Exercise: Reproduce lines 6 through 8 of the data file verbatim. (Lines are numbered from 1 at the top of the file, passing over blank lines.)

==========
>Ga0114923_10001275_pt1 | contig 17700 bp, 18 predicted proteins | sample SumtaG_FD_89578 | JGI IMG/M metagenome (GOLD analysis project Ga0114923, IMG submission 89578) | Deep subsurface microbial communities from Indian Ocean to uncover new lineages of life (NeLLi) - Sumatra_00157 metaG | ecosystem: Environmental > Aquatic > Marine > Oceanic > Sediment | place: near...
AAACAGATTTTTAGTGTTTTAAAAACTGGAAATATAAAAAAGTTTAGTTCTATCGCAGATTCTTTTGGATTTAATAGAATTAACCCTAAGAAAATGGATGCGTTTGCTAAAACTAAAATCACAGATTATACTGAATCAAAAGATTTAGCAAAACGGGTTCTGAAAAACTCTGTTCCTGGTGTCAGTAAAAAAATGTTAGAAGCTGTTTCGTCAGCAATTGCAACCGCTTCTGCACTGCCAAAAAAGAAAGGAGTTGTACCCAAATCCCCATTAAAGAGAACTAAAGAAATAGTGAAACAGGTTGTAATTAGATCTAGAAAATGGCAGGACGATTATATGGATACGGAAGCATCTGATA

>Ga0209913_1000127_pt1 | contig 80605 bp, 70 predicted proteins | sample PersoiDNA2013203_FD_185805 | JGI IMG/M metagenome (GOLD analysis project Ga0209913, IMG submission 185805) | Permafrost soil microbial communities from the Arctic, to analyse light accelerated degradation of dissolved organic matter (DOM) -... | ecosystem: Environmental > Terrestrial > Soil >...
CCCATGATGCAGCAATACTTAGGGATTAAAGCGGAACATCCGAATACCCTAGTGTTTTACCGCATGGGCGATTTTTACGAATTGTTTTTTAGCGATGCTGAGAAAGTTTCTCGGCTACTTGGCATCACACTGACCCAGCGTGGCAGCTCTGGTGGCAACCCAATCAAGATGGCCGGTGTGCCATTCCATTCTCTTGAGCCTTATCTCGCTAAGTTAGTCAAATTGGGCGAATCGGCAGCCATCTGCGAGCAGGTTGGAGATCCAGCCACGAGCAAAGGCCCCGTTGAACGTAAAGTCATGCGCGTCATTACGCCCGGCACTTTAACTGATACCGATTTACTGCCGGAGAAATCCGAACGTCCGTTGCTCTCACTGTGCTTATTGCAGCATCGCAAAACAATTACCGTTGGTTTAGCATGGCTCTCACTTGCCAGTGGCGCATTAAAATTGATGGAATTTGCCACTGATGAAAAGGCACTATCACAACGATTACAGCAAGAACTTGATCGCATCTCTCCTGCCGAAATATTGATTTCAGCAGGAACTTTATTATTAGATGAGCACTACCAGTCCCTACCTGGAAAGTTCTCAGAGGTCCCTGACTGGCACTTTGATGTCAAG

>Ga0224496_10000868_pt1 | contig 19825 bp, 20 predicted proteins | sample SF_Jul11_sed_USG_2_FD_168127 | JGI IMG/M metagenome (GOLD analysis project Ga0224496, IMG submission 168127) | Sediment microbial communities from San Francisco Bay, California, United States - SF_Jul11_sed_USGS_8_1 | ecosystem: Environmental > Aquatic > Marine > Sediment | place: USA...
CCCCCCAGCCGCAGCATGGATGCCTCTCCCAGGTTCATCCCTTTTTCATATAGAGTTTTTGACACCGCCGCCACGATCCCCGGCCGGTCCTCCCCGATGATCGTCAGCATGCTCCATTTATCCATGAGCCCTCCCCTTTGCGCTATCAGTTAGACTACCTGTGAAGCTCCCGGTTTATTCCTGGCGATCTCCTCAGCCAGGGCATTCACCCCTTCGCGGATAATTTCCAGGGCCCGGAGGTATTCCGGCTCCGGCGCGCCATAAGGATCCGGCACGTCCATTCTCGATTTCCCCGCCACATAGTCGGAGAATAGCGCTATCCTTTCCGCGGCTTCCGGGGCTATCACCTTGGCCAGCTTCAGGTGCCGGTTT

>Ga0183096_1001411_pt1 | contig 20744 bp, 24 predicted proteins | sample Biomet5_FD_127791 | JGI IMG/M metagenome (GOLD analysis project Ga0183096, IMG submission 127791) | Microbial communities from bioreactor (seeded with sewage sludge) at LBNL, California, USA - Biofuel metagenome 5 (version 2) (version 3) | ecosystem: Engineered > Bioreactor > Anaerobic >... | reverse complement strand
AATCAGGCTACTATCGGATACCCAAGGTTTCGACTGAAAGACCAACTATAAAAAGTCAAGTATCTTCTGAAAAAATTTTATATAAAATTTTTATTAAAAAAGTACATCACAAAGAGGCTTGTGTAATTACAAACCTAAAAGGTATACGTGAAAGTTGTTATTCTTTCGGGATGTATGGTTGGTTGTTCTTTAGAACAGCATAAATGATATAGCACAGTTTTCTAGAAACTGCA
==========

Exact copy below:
CCCCCCAGCCGCAGCATGGATGCCTCTCCCAGGTTCATCCCTTTTTCATATAGAGTTTTTGACACCGCCGCCACGATCCCCGGCCGGTCCTCCCCGATGATCGTCAGCATGCTCCATTTATCCATGAGCCCTCCCCTTTGCGCTATCAGTTAGACTACCTGTGAAGCTCCCGGTTTATTCCTGGCGATCTCCTCAGCCAGGGCATTCACCCCTTCGCGGATAATTTCCAGGGCCCGGAGGTATTCCGGCTCCGGCGCGCCATAAGGATCCGGCACGTCCATTCTCGATTTCCCCGCCACATAGTCGGAGAATAGCGCTATCCTTTCCGCGGCTTCCGGGGCTATCACCTTGGCCAGCTTCAGGTGCCGGTTT

>Ga0183096_1001411_pt1 | contig 20744 bp, 24 predicted proteins | sample Biomet5_FD_127791 | JGI IMG/M metagenome (GOLD analysis project Ga0183096, IMG submission 127791) | Microbial communities from bioreactor (seeded with sewage sludge) at LBNL, California, USA - Biofuel metagenome 5 (version 2) (version 3) | ecosystem: Engineered > Bioreactor > Anaerobic >... | reverse complement strand
AATCAGGCTACTATCGGATACCCAAGGTTTCGACTGAAAGACCAACTATAAAAAGTCAAGTATCTTCTGAAAAAATTTTATATAAAATTTTTATTAAAAAAGTACATCACAAAGAGGCTTGTGTAATTACAAACCTAAAAGGTATACGTGAAAGTTGTTATTCTTTCGGGATGTATGGTTGGTTGTTCTTTAGAACAGCATAAATGATATAGCACAGTTTTCTAGAAACTGCA